The Economy

Strong Jobs Report Makes Rate Hike Likely

The gain of 211,000 jobs in November should remove "the final doubts" that the Fed will raise rates this month.
Katie Kuehner-HebertDecember 4, 2015

A positive jobs report for November “all but guarantees” the Federal Reserve will raise U.S. interest rates later this month, experts say.

Total non-farm payroll employment increased by 211,000 in November, and the unemployment rate was unchanged at 5%, the Labor Department said Friday. While the number of unemployed persons, at 7.9 million, was essentially unchanged from a month earlier, the unemployment rate and the number of unemployed persons over the past 12 months were down by 0.8 percentage point and 1.1 million, respectively.

“The message from November’s jobs is clear: The U.S. labor market is unambiguously strengthening,” Neil Dutta, head of U.S. economics at Renaissance Macro Research, told MarketWatch.

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Wage growth eased a bit last month, with average hourly earnings for all employees on private non-farm payrolls rising by 4 cents to $25.25, following a 9-cent gain in October.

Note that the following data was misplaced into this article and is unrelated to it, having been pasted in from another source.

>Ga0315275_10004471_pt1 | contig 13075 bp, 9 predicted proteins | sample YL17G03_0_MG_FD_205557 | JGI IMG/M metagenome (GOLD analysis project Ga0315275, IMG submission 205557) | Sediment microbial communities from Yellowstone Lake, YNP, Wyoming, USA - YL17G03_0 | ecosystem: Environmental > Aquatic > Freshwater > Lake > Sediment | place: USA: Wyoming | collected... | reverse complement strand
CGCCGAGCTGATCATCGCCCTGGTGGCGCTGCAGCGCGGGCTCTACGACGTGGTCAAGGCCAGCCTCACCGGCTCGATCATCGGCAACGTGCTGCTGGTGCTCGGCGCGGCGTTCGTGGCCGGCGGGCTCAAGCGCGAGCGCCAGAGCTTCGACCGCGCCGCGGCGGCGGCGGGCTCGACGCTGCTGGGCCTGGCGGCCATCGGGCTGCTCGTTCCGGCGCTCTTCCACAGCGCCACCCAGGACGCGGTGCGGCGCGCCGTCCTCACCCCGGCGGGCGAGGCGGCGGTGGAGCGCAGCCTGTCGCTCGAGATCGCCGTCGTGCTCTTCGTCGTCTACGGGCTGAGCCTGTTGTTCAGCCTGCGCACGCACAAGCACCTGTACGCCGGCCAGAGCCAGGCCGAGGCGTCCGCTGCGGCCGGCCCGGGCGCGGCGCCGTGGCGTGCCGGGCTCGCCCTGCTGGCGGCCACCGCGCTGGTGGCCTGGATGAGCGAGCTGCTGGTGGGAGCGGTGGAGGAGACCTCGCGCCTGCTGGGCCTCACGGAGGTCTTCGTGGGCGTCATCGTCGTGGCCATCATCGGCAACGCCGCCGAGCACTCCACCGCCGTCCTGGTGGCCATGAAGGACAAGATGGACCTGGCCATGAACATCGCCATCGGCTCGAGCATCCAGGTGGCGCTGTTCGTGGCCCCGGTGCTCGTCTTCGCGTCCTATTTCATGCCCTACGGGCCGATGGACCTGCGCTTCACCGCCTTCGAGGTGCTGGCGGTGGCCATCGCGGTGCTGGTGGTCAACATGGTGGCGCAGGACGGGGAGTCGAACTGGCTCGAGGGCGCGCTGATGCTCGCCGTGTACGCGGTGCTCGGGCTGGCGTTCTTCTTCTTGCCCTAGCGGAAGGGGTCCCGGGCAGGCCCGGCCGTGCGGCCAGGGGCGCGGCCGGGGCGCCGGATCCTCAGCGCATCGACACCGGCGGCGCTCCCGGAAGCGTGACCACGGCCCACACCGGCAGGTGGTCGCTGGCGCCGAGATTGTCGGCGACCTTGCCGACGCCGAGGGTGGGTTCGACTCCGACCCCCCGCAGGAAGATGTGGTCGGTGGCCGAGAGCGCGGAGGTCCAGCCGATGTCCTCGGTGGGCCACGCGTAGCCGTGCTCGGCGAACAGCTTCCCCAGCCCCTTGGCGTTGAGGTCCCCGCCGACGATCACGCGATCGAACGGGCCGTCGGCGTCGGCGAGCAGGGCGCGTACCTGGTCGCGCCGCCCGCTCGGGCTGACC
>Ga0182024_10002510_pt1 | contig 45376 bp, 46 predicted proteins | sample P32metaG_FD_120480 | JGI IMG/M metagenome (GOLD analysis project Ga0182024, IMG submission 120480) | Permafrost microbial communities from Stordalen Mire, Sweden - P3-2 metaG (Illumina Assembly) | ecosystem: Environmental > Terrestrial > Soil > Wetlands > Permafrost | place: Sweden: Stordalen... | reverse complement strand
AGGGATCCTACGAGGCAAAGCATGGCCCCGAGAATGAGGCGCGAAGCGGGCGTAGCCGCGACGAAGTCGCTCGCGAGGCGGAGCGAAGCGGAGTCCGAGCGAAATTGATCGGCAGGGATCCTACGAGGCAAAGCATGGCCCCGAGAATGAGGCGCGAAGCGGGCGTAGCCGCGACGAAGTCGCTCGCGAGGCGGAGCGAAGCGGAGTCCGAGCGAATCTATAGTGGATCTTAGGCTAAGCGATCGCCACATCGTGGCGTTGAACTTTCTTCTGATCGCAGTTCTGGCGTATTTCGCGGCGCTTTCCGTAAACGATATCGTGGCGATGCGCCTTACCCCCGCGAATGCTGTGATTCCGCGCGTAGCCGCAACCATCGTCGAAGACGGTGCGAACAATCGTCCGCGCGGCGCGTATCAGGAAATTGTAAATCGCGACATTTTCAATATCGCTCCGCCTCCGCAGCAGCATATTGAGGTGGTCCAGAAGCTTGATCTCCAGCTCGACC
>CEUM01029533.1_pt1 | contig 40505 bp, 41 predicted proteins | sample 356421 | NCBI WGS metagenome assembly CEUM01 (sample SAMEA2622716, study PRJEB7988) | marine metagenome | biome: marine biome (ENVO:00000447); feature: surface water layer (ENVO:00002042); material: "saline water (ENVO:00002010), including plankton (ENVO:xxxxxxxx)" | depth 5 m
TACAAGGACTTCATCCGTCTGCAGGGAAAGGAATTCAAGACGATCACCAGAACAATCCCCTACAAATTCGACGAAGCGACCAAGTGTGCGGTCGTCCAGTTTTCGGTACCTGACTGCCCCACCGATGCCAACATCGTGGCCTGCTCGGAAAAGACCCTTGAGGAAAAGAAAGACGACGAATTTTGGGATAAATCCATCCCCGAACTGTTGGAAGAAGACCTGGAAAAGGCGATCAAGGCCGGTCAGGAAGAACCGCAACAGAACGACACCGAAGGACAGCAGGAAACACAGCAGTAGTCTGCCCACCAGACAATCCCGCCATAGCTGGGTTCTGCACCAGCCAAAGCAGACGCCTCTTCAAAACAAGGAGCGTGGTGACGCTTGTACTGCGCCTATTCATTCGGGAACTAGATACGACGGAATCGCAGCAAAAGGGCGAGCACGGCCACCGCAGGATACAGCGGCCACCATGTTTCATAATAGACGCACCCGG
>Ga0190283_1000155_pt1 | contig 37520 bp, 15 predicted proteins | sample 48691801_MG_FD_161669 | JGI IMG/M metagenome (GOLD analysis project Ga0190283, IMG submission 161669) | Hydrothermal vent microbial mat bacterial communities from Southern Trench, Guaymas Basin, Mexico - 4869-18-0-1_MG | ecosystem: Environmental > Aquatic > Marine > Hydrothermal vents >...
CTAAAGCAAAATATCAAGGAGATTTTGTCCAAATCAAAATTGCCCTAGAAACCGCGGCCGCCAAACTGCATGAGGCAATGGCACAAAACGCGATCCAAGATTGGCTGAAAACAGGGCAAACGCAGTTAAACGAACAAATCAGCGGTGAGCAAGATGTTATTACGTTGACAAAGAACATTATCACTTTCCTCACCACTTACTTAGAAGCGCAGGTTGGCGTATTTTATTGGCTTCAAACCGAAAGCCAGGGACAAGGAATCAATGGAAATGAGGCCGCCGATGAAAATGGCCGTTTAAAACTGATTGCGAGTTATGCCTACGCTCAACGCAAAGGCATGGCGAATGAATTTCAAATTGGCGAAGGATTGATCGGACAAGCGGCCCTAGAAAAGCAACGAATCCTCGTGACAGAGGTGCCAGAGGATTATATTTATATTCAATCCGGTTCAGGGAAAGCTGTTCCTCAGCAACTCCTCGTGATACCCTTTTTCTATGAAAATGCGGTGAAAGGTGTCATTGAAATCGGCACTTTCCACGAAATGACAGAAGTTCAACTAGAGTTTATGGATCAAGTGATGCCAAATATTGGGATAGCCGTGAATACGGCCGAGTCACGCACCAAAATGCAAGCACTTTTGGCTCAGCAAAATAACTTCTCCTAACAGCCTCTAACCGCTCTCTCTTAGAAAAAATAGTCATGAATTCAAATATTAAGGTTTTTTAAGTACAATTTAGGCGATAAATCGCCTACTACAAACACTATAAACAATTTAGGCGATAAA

“Still, economists expect the creation of millions of new jobs and a falling unemployment rate to put more upward pressure on wages in the near future,” MarketWatch said. “Wage growth has been limited to about 2% a year since 2010, well below the 3% to 3.5% gains that are common at the height of a recovery.”

Friday’s strong jobs report “all but guarantees” the Fed later this month will raise its benchmark short-term interest rate above zero for the first time since 2008, according to MarketWatch.

“The jobs report was music to the ears of the Federal Reserve,” Joseph Lake, global economist at the Economic Intelligence Unit, told the publication.

The central bank’s policy-setting committee will meet on Dec. 15-16. Fed Chair Janet Yellen told Congress in testimony on Thursday that the central bank was looking for “a solid trend in job creation.”

Over the past three months, the U.S. has generated a healthy average of 218,000 jobs. The government said 298,000 new jobs were created in October instead of 271,000. September’s gain was raised to 145,000 from 137,000.

“The employment report should remove the final doubts about a rate hike at the December meeting. The clear message from the labor market to the Fed is: ‘Just do it!’” Harm Bandholz, chief U.S. economist at UniCredit Research, told Reuters.